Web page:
I am a self-diagnosed tech geek.  I have been for as long as I can remember and was given a turbo-boost when I worked for a high-end home entertainment company while I was at university in Loughborough.  I looked the other day and I had 28 devices linked to my Google Wi-Fi at home, which sounded a lot to me!  Technology has changed beyond recognition since I was selling and installing CRT televisions from the likes of Loewe and surround sound kits from Bose.  Technology used to be about those sorts of electronic products, dominated by Japanese names such as Canon, Sony and Panasonic.  That’s what technology was all about. 

What is technology now?  It’s actually quite difficult to define.  Investor index providers such as MSCI and FTSE gather companies together by what they do to create sector indices.  What names would you expect to be in the MSCI World Technology Index?  Amazon?  Netflix?  Facebook?  eBay?  Alphabet (Google)?  Nope, none of them are.  Technology is now so broad a theme that technology itself is now questionable whether it is a theme.  So many companies and sectors are now technology enabled or disrupted that the technology sector is too narrow to focus on, in our opinion. 

The ‘Big 5’ in the US; Apple, Alphabet, Microsoft, Amazon and Facebook now make up 21.78% of the S&P 500 (source; iShares as at 30 July).  Those five companies generated an average annualised return of 24.8% for the previous ten years to 2019.  If you think the rest of the S&P 500’s share price will rise by 4% per annum for the next ten years, then the ‘Fab 5’ would constitute 84% of the S&P 500.  It’s not going to happen.  They are great businesses and Microsoft and Amazon have a big advantage in cloud technology however they will not be allowed to grow that large and there are already antitrust movements in the US and EU.  This is why we try and capture the broader technology themes through different structures and some of the most exciting technology companies are private, not public.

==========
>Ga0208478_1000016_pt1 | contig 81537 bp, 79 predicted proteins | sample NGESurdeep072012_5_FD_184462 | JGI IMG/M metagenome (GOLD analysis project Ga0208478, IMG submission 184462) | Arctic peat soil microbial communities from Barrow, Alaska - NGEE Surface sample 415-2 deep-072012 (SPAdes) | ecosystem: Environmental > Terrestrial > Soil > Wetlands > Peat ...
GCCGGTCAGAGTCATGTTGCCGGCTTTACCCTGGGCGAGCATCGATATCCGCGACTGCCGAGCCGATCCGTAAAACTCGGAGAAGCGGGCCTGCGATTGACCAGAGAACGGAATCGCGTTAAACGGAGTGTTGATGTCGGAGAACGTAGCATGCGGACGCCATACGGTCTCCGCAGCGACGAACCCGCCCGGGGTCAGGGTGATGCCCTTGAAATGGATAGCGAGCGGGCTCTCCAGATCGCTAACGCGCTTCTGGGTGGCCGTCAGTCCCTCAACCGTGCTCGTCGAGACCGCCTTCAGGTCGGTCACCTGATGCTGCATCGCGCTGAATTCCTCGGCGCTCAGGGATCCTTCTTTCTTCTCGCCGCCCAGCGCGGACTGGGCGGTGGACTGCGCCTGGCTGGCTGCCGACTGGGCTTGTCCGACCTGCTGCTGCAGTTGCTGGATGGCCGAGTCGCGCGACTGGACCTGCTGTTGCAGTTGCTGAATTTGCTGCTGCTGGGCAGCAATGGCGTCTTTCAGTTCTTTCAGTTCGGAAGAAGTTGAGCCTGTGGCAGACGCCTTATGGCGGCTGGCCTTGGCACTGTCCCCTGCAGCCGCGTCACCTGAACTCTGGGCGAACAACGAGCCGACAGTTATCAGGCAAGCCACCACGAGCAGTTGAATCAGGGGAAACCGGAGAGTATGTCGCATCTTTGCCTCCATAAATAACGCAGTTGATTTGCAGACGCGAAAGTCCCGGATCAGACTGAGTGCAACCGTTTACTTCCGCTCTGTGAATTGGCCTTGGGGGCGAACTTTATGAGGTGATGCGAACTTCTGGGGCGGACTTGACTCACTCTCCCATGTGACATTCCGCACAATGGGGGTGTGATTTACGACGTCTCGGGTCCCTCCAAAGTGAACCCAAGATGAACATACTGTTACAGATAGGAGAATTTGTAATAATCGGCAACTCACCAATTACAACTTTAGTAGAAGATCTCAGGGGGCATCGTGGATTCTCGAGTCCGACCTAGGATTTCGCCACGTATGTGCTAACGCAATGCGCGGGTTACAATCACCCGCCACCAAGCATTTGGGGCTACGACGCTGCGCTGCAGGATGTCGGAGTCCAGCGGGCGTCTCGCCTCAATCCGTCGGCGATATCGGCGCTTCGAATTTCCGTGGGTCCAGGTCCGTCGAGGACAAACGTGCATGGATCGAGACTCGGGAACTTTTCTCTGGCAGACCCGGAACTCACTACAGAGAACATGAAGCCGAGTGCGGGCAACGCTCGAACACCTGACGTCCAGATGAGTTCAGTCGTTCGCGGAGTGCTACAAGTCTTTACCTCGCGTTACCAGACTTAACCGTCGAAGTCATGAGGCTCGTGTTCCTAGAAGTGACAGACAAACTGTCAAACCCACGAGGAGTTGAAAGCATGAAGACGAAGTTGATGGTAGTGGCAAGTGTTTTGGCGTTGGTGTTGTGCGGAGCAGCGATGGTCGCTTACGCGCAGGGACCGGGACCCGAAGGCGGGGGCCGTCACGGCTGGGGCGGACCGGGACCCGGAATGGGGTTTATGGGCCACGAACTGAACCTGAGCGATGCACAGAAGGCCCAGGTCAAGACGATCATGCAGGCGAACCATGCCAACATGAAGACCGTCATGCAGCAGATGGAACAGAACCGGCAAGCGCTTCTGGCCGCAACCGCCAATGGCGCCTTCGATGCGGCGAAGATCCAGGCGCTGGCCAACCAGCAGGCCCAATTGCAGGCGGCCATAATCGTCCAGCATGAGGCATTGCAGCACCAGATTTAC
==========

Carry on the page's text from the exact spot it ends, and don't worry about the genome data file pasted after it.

We think it is essential that portfolios have a large weighting towards the broad area of technology.  As UK based, sterling investors this can be a little tricky.  The iShares Core FTSE 100 ETF, which is a staple of many investment portfolios and tracks the UK equity market has a 1.46% weighting to Information Technology (Source; iShares, as at 31/07/20), which is scarily low.  Our technology weighting within our Growth portfolio stands at 25%.  Within it, we invest in large, medium and small sized technology companies, public and private, irrespective of whether they are officially classed as ‘technology’ or not.  We are accessing sub-themes such as internet, e-commerce and social media, software, the cloud, smartphones, fintech and payments, semiconductors, robotics, automation and transport, video games and medtech. 

We still see so many investment portfolios that aren’t aware of this long term structural change.  I’d urge you to have a look at your own portfolio and understand what exposure you have to this long-term opportunity.  It is essential in our opinion that you invest with tech geeks across the world who specialise in understand technology trends and live and breathe the sector rather than focusing on the ‘Big 5’.

We use our independence, industry contacts and curiosity to seek out new ideas for our clients, which we think present opportunities aligned with their goals. If that sounds good, then get in touch for a no obligation chat.

Thanks for reading and